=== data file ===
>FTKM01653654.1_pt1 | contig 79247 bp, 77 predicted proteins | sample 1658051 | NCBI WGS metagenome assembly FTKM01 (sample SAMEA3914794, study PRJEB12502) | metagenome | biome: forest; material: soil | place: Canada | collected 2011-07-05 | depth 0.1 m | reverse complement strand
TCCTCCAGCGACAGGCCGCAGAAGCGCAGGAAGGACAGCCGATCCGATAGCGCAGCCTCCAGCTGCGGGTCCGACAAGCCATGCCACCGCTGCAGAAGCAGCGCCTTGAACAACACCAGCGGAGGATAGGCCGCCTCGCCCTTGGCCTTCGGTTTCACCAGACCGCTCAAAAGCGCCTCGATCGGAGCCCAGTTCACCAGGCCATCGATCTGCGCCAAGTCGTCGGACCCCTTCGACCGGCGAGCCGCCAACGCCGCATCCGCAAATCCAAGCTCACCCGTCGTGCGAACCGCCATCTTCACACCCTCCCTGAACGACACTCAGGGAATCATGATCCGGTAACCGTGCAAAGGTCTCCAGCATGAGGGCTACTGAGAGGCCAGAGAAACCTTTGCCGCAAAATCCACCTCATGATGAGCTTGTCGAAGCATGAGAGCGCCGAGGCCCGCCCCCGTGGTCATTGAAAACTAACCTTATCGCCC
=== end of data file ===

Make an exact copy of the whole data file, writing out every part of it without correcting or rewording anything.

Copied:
>FTKM01653654.1_pt1 | contig 79247 bp, 77 predicted proteins | sample 1658051 | NCBI WGS metagenome assembly FTKM01 (sample SAMEA3914794, study PRJEB12502) | metagenome | biome: forest; material: soil | place: Canada | collected 2011-07-05 | depth 0.1 m | reverse complement strand
TCCTCCAGCGACAGGCCGCAGAAGCGCAGGAAGGACAGCCGATCCGATAGCGCAGCCTCCAGCTGCGGGTCCGACAAGCCATGCCACCGCTGCAGAAGCAGCGCCTTGAACAACACCAGCGGAGGATAGGCCGCCTCGCCCTTGGCCTTCGGTTTCACCAGACCGCTCAAAAGCGCCTCGATCGGAGCCCAGTTCACCAGGCCATCGATCTGCGCCAAGTCGTCGGACCCCTTCGACCGGCGAGCCGCCAACGCCGCATCCGCAAATCCAAGCTCACCCGTCGTGCGAACCGCCATCTTCACACCCTCCCTGAACGACACTCAGGGAATCATGATCCGGTAACCGTGCAAAGGTCTCCAGCATGAGGGCTACTGAGAGGCCAGAGAAACCTTTGCCGCAAAATCCACCTCATGATGAGCTTGTCGAAGCATGAGAGCGCCGAGGCCCGCCCCCGTGGTCATTGAAAACTAACCTTATCGCCC